1. Music

Heat doesn't fry fans' enthusiasm at Tampa's Sunset Music Festival

Security officials sprayed water on fans in the front row of Bonnie X Clyde’s set at the Sunset Music Festival on Sunday, May 26, 2019 at Raymond James Stadium in Tampa. Temperatures hit the upper 90s, sending fans in search of shade, fans and water. (JAY CRIDLIN | Times)
Published May 26

TAMPA — For once, the people with the most power at the Sunset Music Festival at Raymond James Stadium weren't the DJs perched high on the lavish, glittering main stage.

It was the guy with the fire hose to their right.

"Getting up there is like a performance, almost," said Bryce Lang of Orlando, one of several festival workers on Sunday tasked with spraying down overheated crowds during the hottest parts of the day. "Some of the people were really enjoying it; some people really were not. But it is a lot of fun up there."

He helped keep things fun down on the ground, too. With temperatures poking the upper 90s on Sunday — some of the highest of the year to date in Tampa — this year's Sunset Music Festival proved an endurance battle for even the hardiest partiers out there.

But the torrid heat did little to wilt the spirits of 25,000 electronic dance music fans each day. To many, the heat was arguably an upgrade over some recent years. Three times since 2014, the festival has been either evacuated or canceled due to nasty weather — or, in the case of 2018's sunny-skied cancellation, the mere threat of it.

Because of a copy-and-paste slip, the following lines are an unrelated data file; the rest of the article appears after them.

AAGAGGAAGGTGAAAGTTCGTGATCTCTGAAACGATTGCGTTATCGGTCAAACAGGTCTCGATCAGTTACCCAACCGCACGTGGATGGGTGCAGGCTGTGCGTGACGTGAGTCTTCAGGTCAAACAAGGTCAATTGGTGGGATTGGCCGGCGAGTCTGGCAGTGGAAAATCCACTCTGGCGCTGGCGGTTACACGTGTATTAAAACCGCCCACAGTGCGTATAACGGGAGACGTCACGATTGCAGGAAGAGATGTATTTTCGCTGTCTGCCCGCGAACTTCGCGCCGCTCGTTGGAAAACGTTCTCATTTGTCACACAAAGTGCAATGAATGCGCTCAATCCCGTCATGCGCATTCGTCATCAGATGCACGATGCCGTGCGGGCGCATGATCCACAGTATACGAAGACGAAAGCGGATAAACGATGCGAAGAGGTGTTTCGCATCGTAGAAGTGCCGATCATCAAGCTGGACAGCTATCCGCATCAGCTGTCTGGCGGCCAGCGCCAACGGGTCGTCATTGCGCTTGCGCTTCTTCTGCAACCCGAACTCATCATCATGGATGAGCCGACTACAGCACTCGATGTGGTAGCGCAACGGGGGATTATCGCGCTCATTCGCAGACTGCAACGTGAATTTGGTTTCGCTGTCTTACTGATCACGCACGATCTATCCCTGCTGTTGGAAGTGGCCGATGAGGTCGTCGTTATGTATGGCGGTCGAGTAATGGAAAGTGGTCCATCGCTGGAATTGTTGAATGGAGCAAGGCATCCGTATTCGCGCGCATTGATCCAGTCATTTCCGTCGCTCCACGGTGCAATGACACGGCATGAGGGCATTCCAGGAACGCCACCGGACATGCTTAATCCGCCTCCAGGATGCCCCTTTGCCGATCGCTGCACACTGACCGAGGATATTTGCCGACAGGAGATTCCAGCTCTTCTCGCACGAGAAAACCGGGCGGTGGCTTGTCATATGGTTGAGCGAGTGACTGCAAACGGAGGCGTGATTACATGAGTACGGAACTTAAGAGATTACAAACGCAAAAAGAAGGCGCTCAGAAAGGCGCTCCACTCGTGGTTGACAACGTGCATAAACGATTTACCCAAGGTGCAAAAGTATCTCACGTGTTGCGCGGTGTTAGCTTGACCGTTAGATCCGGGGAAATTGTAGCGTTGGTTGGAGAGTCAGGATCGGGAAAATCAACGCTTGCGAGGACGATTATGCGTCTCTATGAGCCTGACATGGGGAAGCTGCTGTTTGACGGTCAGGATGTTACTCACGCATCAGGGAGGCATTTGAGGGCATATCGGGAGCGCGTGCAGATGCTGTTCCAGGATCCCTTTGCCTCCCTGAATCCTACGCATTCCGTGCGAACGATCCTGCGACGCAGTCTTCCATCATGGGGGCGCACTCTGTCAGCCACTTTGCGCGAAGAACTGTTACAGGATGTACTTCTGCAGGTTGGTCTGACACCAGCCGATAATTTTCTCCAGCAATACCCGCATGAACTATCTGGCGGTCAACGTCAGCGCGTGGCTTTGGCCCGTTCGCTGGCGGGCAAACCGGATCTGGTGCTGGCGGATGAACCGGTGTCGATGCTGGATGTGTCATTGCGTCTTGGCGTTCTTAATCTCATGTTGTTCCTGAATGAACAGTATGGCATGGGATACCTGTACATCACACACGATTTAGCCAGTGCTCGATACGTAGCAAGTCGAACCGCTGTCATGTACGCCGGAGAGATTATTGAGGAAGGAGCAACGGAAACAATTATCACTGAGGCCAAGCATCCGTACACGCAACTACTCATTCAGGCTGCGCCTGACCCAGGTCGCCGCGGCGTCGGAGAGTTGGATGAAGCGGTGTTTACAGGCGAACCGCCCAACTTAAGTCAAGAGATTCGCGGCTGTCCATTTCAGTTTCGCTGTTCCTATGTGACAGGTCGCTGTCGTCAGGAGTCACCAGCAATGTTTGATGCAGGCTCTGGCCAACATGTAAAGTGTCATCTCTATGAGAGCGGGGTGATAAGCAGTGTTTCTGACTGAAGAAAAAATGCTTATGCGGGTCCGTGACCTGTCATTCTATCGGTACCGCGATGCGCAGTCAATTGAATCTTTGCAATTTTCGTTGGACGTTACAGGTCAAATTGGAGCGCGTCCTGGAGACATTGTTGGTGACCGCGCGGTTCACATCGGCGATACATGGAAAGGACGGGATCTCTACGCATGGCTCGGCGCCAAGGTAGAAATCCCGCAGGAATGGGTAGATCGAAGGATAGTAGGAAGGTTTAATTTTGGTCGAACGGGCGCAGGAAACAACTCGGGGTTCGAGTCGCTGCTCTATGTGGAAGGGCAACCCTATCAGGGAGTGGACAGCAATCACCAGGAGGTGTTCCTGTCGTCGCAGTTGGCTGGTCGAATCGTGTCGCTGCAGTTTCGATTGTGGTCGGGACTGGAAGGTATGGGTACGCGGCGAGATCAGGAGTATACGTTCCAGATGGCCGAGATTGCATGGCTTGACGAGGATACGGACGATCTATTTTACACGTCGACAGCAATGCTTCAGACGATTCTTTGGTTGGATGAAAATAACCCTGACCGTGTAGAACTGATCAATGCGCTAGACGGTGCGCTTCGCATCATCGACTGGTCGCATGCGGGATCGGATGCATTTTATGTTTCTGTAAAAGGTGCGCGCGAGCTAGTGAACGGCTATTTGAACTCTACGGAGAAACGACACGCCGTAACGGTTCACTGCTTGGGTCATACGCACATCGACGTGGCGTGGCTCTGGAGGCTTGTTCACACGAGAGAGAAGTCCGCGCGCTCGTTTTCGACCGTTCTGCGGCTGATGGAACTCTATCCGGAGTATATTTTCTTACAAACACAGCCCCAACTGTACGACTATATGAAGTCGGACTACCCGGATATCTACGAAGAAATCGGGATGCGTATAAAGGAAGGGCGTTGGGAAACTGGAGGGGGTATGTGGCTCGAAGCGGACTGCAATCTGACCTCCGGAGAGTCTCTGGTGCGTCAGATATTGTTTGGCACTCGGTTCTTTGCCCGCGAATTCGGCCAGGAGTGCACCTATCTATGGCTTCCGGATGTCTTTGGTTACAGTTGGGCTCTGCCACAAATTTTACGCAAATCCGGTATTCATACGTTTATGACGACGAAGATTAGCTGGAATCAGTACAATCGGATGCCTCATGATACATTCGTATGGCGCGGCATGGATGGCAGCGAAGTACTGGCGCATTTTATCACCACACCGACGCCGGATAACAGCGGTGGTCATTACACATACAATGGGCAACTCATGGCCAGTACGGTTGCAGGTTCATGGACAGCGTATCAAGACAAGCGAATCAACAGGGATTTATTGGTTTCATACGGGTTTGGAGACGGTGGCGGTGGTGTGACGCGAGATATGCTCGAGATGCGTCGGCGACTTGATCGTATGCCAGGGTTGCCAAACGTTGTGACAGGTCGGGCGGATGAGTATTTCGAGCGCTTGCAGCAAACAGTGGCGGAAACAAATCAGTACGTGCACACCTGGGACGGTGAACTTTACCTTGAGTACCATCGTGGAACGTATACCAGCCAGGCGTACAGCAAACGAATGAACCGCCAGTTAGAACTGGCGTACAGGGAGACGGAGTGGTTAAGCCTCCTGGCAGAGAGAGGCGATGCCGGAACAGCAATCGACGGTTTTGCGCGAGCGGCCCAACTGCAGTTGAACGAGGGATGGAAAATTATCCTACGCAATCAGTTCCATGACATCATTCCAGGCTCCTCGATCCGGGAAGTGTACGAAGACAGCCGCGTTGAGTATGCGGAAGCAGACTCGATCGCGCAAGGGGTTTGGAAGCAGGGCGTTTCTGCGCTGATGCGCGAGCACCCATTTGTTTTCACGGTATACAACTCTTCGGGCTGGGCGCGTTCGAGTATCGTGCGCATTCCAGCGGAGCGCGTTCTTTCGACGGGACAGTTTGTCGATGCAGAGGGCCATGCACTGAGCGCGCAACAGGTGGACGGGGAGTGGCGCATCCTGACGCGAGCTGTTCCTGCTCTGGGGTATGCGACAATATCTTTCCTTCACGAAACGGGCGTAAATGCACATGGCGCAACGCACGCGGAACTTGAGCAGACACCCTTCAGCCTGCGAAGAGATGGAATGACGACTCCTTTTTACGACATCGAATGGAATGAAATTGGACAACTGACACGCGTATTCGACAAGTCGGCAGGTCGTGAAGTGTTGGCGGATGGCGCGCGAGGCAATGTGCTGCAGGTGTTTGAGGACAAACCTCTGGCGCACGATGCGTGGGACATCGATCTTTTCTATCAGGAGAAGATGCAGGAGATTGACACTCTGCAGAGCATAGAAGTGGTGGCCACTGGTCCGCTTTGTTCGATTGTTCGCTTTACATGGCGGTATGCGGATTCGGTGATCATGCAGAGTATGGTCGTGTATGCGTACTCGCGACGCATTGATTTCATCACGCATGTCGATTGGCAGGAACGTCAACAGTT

The bigger dangers to fans on Saturday and early Sunday turned out to be heat, dehydration and dust inhalation. Tampa Fire rescue handled 91 medical calls on Saturday, compared to 66 on Day 1 last year, taking 30 fans to the hospital for treatment. Many of those, Tampa Police spokesman Eddy Durkin said, had heat-related issues. (Sunday's figures were not available at press time.)

Sunset organizers did what they could to mitigate matters, staging DJs in multiple cool-down tents and spritzing the thickest crowds at the two biggest stages with a fine mist. Festival workers handed out water bottles to fans pressed up against the security barriers, and there was an array of industrial-size fans spread across the festival grounds.

One fan solution to beat the heat: Wear as little clothing as possible. Shirtless men in shorty-shorts and women in onesies bounced in and out of shady spots both days, with little shielding their exposed skin but suntan lotion and body glitter.

And then there were those who bucked the less-is-more trend, opting for full-body pajama suits or other seemingly oppressive costumes.

Adrian Martinez, 19, of Tampa, showed up in a thick red Teletubbies mask, and was inundated with selfie requests throughout the day.

"I had the whole suit, and I just thought it's too hot for the suit," he said. "But I'll bear it for the mask."

Sun-hardened fans' reward for surviving until sundown: Hit-filled sets by Grammy-winning and nominated DJs like Zedd on Saturday and Skrillex and Kaskade on Sunday, punctuated by fireworks both nights above the stadium.

Contact Jay Cridlin at or (727) 893-8336. Follow @JayCridlin.


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